The answer: Use a router and a %-ineh straight bit to make the critical first cut, guiding it with a template derived from the mounting plate. Make the framelike template from i4*inch plywood or hardboard, and use it to guide the router base.

1. To start, place the mounting plate on the template stock and trace around it with a sharp pencil. If the plate has rounded corners, as some commercial plates do. use a draftsman's circle template to locate the ccntcrpoint of each comer's radius.

2. The next step is to bump up the template outline to account for the base of the router you'll use to cut the top. Draw lines on the template stock parallel to those traced from the mounting plate. The distance away from the plate tracing that you position these new lines is the difference between the bit's radius and the baseplate's radius, as shown in the drawing below. If the comers arc rounded, use a compass to scribe them, pivoting on the comer center-points.

&UMPING UP TUE MOUNTING PLATE TRACING

IF APPROPRIATE, ROUND CORNERS WITH COMPASS,USING MOUNTING PLATES CORNER

CENTER POINTS.

MAKl TEMPLATE TO CUIOE ROUTER BY BUMPING UP MOUNTING PLATE» 5CRIBE LINES PARALLEL TO PLATE TRACING.

&UMPING UP TUE MOUNTING PLATE TRACING

IF APPROPRIATE, ROUND CORNERS WITH COMPASS,USING MOUNTING PLATES CORNER

CENTER POINTS.

MAKl TEMPLATE TO CUIOE ROUTER BY BUMPING UP MOUNTING PLATE» 5CRIBE LINES PARALLEL TO PLATE TRACING.

TRACE AROUND MOUNTING PLATE ON TEMPLATE STOCK.

TEMPLATE STOCK

•LOCATE CORNER CENTERPOIWTS.IF NECESSARY. WITH DRAFTSMAN'S CIRCLE TEMPLATE.

TRACE AROUND MOUNTING PLATE ON TEMPLATE STOCK.

TEMPLATE STOCK

DISTANCE BETWEEN UNES EQUALS RAOIUS OF ROUTER MINUS RAOIUS OF NT.

•LOCATE CORNER CENTERPOIWTS.IF NECESSARY. WITH DRAFTSMAN'S CIRCLE TEMPLATE.

3. With a saber saw, cut out the template. While you want to avoid a cut that wanders, little ripples and rough saw marks shouldn't transfer to the router cut (though they would if you were referencing a template guide against the template rather than the router baseplate).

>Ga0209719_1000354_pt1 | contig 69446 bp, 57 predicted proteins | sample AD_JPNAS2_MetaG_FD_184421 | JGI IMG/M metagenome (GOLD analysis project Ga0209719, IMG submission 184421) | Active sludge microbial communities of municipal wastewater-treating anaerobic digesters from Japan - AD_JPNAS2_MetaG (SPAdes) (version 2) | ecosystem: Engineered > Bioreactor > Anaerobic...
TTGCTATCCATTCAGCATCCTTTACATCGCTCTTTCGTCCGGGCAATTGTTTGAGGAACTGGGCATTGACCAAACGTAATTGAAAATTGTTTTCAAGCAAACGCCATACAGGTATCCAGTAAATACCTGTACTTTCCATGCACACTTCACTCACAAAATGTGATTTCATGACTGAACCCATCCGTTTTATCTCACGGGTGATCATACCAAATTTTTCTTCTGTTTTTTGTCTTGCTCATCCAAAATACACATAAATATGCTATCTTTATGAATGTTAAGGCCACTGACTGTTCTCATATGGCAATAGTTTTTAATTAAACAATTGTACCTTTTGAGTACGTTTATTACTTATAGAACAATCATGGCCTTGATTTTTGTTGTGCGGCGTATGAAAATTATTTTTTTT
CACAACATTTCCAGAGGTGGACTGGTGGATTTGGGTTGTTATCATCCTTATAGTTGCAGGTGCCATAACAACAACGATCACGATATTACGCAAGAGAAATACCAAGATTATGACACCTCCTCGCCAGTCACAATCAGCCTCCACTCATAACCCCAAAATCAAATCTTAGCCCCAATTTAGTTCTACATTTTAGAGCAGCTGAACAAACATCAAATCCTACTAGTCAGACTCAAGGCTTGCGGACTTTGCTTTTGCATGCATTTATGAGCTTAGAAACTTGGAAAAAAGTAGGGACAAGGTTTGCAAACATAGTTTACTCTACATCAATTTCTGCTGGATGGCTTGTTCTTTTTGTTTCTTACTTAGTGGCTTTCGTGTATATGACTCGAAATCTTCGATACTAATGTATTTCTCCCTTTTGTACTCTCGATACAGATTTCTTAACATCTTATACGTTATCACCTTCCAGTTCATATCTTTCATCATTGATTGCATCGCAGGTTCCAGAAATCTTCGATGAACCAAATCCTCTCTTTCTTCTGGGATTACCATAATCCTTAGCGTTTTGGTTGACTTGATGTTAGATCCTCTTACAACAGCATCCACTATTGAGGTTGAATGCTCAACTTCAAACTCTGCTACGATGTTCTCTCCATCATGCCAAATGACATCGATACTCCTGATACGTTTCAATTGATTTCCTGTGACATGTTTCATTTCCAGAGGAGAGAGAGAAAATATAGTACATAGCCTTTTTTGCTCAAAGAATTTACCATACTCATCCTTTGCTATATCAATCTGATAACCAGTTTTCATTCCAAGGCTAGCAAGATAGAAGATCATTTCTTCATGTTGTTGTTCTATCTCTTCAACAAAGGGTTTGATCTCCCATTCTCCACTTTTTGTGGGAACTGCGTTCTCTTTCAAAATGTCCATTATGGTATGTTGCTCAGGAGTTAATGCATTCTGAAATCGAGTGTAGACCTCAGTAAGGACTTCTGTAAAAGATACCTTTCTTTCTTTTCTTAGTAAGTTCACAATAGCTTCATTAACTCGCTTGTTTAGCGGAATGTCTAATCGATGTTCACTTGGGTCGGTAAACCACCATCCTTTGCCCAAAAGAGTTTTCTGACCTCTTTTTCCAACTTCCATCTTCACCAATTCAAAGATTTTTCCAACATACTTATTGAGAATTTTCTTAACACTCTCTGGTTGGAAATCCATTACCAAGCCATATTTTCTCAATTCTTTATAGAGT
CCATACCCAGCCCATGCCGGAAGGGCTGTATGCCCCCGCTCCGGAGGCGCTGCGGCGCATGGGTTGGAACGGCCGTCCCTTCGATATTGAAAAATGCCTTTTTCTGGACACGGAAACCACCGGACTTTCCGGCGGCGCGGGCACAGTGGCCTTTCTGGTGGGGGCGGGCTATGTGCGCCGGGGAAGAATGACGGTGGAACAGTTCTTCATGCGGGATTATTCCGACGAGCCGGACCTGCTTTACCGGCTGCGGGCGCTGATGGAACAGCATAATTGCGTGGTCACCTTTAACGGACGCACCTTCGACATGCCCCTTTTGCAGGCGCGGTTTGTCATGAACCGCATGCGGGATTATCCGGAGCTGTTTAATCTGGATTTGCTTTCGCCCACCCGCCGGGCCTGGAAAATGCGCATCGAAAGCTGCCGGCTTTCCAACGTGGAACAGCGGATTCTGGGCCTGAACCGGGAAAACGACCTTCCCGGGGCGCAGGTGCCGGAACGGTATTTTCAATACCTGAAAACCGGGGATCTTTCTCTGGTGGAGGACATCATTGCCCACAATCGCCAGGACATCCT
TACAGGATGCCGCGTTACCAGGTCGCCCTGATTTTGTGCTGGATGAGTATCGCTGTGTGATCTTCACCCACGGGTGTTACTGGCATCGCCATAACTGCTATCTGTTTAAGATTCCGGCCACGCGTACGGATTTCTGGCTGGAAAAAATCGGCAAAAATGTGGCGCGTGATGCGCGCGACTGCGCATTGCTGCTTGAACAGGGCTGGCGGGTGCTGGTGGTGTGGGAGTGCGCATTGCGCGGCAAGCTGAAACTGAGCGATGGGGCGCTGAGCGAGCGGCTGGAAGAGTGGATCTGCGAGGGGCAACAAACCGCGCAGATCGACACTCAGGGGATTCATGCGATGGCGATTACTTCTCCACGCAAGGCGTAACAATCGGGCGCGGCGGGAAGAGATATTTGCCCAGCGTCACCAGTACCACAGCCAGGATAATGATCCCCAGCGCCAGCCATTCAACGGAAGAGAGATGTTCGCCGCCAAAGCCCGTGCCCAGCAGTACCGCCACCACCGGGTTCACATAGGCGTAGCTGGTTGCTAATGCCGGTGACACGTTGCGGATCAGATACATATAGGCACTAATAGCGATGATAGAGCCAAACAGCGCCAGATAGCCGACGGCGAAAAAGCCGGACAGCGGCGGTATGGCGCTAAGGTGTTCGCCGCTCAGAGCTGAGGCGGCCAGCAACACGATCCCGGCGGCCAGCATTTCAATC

4. Test the template. Use a piece of plywood the size of the template. Position the template on the test panel and clamp it. Use the router and a Ve-inch straight bit to cut a groove. Lay the mounting plate over the test cut: its outside edge should just line up with the outside edge of the groove. If the test cut demonstrates that the template is too big or too small, repeat the whole process to make and test a new template.

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Woodworking Tools and Installation Tips

Woodworking Tools and Installation Tips

There are a lot of things that either needs to be repaired, or put together when youre a homeowner. If youre a new homeowner, and have just gotten out of apartment style living, you might want to take this list with you to the hardware store. From remolding jobs to putting together furniture you can use these 5 power tools to get your stuff together. Dont forget too that youll need a few extra tools for other jobs around the house.